Since then, of course, the price Liu Xia pays has been steeper than a tense family life. She is under twenty-four-hour police surveillance, only allowed to visit a circumscribed group of friends, and always with police accompaniment. She gets one hour a month with her husband, and is only allowed to see him through glass and to talk through a telephone receiver. Her brother was sentenced to eleven years in prison on grounds of vague “economic crimes,” a blow to her family that she writes about in a poem called “Snow.” Even her own ability to create art seems damaged by her relationship to Liu Xiaobo; in an untitled poem from 2009, she writes of her husband’s blindness to it:
You love your wife and are proud she stays with you
through the darkness; you let her do what she wants, write for you
even after death, but in her verses there are no sounds. None.
And yet her poetry is not obsessively about their relationship—and indeed many of her poems were written before they married. Of those written later, many can be read biographically, but they also speak more broadly about worry, waiting, and longing.
Most striking are three images that must count as some of the most powerful symbols of the long struggle by Chinese dissidents for rights: birds, trees, and chairs. The empty chair has of course come to symbolize Liu Xiaobo—a chair was left empty for him at the Nobel awards ceremony and for a short while in China it became a symbol on the Internet for a man whose name is banned in China. Liu Xia had created this image for her missing husband as far back as his 1990s prison stay. In the 1997 poem “Shadow,” dedicated “for Xiaobo,” she uses all three metaphors to describe her sense of loss—not only her missing husband, but the missing years from her life:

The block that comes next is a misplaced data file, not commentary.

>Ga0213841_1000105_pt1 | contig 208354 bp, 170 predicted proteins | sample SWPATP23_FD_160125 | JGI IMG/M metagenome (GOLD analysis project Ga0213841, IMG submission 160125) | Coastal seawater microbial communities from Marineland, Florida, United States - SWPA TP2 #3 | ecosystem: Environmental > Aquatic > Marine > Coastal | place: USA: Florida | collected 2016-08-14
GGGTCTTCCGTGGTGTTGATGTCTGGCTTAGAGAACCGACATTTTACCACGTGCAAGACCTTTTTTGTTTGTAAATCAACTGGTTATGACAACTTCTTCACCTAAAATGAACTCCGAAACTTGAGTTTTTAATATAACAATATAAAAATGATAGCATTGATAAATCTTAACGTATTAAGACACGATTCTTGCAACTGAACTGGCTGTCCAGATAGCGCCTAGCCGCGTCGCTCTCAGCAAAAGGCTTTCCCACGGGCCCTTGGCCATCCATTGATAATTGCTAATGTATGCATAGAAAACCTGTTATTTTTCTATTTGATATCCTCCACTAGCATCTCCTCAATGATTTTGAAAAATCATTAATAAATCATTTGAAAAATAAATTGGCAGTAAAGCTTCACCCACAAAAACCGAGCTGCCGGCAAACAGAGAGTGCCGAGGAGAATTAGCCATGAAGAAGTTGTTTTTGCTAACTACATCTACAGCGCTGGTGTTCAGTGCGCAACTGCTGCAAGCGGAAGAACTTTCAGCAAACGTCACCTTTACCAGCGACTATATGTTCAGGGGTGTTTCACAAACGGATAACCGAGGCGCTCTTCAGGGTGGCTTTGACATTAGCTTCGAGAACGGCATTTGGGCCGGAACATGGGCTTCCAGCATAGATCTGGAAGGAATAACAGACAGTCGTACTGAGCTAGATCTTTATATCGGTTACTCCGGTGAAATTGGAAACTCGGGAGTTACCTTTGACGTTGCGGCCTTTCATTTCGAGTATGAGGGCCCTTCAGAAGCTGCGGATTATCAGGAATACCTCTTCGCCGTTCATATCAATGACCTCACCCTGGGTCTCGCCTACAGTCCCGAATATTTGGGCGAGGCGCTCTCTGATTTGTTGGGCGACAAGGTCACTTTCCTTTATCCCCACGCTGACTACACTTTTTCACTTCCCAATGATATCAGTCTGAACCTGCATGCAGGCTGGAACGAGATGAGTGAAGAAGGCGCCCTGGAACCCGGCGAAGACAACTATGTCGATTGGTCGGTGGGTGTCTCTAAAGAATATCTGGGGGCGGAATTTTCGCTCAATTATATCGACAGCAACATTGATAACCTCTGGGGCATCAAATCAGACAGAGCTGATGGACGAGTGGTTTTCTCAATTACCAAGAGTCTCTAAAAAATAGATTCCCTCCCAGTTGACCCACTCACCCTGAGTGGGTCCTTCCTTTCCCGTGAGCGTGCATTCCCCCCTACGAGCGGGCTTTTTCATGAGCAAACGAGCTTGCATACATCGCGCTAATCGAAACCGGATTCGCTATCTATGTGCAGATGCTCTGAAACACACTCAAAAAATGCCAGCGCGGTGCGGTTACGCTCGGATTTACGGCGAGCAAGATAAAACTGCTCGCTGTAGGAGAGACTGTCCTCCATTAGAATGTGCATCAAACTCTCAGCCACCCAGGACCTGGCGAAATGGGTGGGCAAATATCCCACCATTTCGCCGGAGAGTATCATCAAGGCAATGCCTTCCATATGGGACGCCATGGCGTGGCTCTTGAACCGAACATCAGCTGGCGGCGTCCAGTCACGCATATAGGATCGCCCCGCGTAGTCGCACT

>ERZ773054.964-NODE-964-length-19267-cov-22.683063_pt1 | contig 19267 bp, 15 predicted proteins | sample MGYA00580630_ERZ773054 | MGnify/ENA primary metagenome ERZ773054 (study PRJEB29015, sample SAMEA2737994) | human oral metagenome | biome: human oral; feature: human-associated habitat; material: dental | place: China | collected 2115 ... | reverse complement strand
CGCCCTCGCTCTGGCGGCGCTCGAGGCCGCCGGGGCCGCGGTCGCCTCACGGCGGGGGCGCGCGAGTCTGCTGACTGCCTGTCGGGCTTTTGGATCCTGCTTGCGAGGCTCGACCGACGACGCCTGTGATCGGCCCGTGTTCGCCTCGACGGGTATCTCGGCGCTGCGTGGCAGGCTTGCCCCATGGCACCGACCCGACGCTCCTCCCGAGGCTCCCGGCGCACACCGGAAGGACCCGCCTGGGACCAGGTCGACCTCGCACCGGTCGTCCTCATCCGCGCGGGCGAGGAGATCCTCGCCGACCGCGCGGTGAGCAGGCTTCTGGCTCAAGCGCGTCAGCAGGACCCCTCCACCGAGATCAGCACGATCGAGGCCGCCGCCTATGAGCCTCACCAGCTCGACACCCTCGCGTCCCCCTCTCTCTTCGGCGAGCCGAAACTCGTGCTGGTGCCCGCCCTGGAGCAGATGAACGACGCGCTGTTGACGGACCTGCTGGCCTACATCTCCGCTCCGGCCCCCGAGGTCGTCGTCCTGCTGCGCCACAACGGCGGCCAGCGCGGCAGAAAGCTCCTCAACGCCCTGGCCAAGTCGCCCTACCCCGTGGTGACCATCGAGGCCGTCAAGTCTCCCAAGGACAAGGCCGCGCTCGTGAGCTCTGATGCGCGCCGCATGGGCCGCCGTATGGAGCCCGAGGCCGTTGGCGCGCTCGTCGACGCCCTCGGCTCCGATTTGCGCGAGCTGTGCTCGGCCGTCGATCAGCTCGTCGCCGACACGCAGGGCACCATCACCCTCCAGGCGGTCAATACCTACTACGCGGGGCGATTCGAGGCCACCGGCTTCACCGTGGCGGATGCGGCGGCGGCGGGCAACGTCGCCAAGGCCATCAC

A chair and a pipe
wait for you in vain.
No one sees you walking down the street.
In your eyes, a bird is flying,
green fruit hangs from a tree without leaves—
since that morning, the fruit refuses
to ripen in the fall.
In earlier poems, the bird is more mysterious—a specter that comes and goes, almost as if inspiring her. In a 1983 poem, “One Bird Then Another,” when she was still married to another man, she wrote:
we were always talking
about the bird. Not knowing
where it came from—the bird,
the bird—it brought us
warmth and laughter.
In his introduction to Empty Chairs, the exiled writer Liao Yiwu writes that the bird once referred to a giggly, slightly manic Liu Xia. She was such an inspiring poet that even back in 1982 an aspiring writer like Liao would make a three-day journey from Sichuan to Beijing to seek her out. He writes of visiting her home in Beijing, which was already a popular salon for freethinkers: